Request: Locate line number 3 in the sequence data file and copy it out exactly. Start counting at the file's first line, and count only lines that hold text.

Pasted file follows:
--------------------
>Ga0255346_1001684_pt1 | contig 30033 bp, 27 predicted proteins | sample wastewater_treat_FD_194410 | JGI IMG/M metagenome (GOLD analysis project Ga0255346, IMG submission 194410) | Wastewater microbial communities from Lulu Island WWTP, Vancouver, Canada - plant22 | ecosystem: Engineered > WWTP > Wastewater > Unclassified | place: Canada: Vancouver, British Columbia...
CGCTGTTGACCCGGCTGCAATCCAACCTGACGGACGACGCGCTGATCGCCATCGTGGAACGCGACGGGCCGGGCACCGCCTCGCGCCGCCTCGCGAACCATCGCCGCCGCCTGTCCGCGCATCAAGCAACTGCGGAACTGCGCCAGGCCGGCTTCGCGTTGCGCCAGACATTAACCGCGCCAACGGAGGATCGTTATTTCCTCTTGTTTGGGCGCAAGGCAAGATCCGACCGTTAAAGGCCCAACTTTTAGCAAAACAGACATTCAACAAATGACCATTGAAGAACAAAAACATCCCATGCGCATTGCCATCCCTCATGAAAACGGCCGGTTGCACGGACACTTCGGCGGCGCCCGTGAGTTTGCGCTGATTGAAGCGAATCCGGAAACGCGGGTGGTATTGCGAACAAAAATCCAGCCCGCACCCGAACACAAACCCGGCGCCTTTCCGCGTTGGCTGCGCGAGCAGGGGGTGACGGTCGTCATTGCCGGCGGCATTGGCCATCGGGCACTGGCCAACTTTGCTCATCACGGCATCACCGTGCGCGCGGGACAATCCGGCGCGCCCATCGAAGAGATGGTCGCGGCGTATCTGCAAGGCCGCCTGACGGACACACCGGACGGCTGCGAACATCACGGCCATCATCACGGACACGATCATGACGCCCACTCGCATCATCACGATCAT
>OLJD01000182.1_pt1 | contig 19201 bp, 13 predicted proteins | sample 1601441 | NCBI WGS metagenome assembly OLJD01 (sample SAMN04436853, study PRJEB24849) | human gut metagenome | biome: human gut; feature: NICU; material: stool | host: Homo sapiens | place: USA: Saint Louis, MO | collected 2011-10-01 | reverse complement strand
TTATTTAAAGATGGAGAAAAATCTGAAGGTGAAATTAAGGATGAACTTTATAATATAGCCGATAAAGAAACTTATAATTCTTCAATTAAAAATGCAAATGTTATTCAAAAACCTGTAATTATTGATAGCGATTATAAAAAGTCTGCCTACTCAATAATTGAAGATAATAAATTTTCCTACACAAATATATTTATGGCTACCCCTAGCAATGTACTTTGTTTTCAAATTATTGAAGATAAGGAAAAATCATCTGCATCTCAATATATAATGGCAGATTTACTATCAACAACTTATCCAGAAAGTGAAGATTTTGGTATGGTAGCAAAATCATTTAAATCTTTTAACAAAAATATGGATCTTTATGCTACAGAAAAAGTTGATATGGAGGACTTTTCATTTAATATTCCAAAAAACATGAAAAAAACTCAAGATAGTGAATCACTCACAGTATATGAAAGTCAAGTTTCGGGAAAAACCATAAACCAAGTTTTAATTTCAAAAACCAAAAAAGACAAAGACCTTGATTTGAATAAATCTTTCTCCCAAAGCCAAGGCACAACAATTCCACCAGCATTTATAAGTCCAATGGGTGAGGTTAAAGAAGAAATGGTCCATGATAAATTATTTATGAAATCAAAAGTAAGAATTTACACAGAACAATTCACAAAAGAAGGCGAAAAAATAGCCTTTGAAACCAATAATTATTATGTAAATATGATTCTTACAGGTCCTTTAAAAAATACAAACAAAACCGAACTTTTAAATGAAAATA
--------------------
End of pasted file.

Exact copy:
>OLJD01000182.1_pt1 | contig 19201 bp, 13 predicted proteins | sample 1601441 | NCBI WGS metagenome assembly OLJD01 (sample SAMN04436853, study PRJEB24849) | human gut metagenome | biome: human gut; feature: NICU; material: stool | host: Homo sapiens | place: USA: Saint Louis, MO | collected 2011-10-01 | reverse complement strand